My Iranian Family Was Helpless While My Uncle Died. Thanks To Trump, It Could Happen Again.
The minute I found out that Trump had scrapped the Iran deal, I thought of my uncle. Like most of my mom's family, my uncle lived in Iran. He was happy, sociable, a humanitarian. He was a loving husband and father to three children. As an owner of a fish farm in northern Iran, he was a businessman who shared his wealth with people in the community. In 2012, sanctions were imposed on the Central Bank of Iran — and then things took a turn for the worse.
My uncle was utilizing bank loans, so he had two options: Pay everything off within a year, or have everything he owned repossessed. The stress began to consume his life. He developed ulcers, and was eventually diagnosed with stage 4 stomach cancer. The doctors tried to operate but discovered that the cancer has spread to other organs. There was nothing they could do, they said.
Now, another family would not be as helpless as mine had been, I thought.
We wanted to pursue chemotherapy, but Iran had been left incapacitated by the sanctions. The pharmaceutical supplies we wanted him to have, like medicine and proper equipment, just weren't available. In May 2013, my uncle died in his sleep.
When the Iran deal was signed in late 2013, I was relieved. Now, another family would not be as helpless as mine had been, I thought. Like many Iranian-Americans, I felt hope — hope for a peaceful future between the country we call home and our ancestral homeland.
Will I ever be able to visit the places I grew up hearing about?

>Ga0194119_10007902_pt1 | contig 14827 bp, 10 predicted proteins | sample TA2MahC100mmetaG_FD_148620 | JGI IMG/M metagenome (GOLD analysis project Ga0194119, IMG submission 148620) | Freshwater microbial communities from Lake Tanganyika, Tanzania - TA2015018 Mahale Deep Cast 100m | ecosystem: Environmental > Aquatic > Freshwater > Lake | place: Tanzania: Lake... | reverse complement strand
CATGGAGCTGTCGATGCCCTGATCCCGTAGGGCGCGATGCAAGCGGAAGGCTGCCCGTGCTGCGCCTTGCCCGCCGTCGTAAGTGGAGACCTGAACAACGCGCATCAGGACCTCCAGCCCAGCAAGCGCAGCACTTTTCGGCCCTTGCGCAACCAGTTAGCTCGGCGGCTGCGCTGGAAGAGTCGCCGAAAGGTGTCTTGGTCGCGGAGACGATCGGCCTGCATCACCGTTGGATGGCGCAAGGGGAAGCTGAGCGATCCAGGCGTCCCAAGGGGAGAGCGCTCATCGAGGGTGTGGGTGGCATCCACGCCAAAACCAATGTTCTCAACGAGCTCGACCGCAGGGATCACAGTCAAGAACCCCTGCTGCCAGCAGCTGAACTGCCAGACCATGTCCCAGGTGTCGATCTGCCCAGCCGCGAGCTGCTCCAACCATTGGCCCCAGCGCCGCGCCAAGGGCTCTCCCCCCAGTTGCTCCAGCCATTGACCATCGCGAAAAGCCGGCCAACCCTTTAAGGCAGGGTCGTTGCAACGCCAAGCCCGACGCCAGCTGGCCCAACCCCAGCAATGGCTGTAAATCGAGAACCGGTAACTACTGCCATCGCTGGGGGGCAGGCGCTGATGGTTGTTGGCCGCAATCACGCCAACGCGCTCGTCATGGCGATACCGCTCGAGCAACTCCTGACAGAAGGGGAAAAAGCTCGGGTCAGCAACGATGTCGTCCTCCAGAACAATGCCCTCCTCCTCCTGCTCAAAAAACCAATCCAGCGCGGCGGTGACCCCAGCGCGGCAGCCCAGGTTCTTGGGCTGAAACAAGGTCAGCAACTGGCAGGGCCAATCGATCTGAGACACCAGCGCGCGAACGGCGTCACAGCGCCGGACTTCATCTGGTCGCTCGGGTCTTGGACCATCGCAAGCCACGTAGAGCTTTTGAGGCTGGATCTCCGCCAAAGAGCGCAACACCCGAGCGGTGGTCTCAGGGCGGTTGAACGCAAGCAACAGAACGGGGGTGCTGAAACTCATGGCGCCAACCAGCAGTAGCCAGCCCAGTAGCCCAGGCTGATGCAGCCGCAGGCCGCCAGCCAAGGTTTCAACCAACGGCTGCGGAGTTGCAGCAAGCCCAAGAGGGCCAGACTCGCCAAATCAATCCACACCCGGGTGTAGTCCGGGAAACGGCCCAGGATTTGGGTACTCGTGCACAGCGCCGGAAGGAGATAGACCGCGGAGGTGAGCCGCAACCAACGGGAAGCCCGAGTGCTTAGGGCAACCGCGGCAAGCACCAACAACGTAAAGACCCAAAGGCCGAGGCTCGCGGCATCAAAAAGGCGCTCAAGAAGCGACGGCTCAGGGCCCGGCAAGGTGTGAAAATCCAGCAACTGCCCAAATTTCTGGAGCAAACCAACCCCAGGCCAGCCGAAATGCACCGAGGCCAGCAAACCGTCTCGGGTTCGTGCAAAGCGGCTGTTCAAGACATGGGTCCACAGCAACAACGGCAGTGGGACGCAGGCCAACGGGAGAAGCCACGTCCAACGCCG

Now that Trump has pulled the United States out of the deal, I am terrified for my family. If anyone gets sick, will they have access to the medicine they need? Will Trump further escalate tensions between our two countries and launch us into war? I've never visited Iran. What will happen to my family's homeland? Will I ever be able to visit the places I grew up hearing about? Or will those landmarks be destroyed with bombs? With the travel ban in place, my family can't even come to the United States to seek refuge with us.
According to Trump, his decision was made in an attempt to help the Iranian people. I don't buy it. One of his first moves in office was the infamous travel ban, which banned Iranians from even entering the States. This ban is still in place and continues to tear families apart. How does banning Iranians, and then reimposing sanctions in Iran, help the Iranian people? How on earth does Trump surrounding himself with Iran war hawks like John Bolton and Mike Pompeo show goodwill? And what can I do now?
We need our community and our allies to organize and mobile. Congress can still pass legislation to stop Trump from doing any more damage to the deal, and can make clear to Trump that he does not have the authority to start a war.
There is plenty to do. We can sign petitions, call our representatives, set up constituent meetings, show up to town halls. And if, after all of that, if our members of Congress refuse to listen, we need to go to the polls this November and vote for candidates that will.
This op-ed solely reflects the views of the author, and is part of a larger, feminist discourse.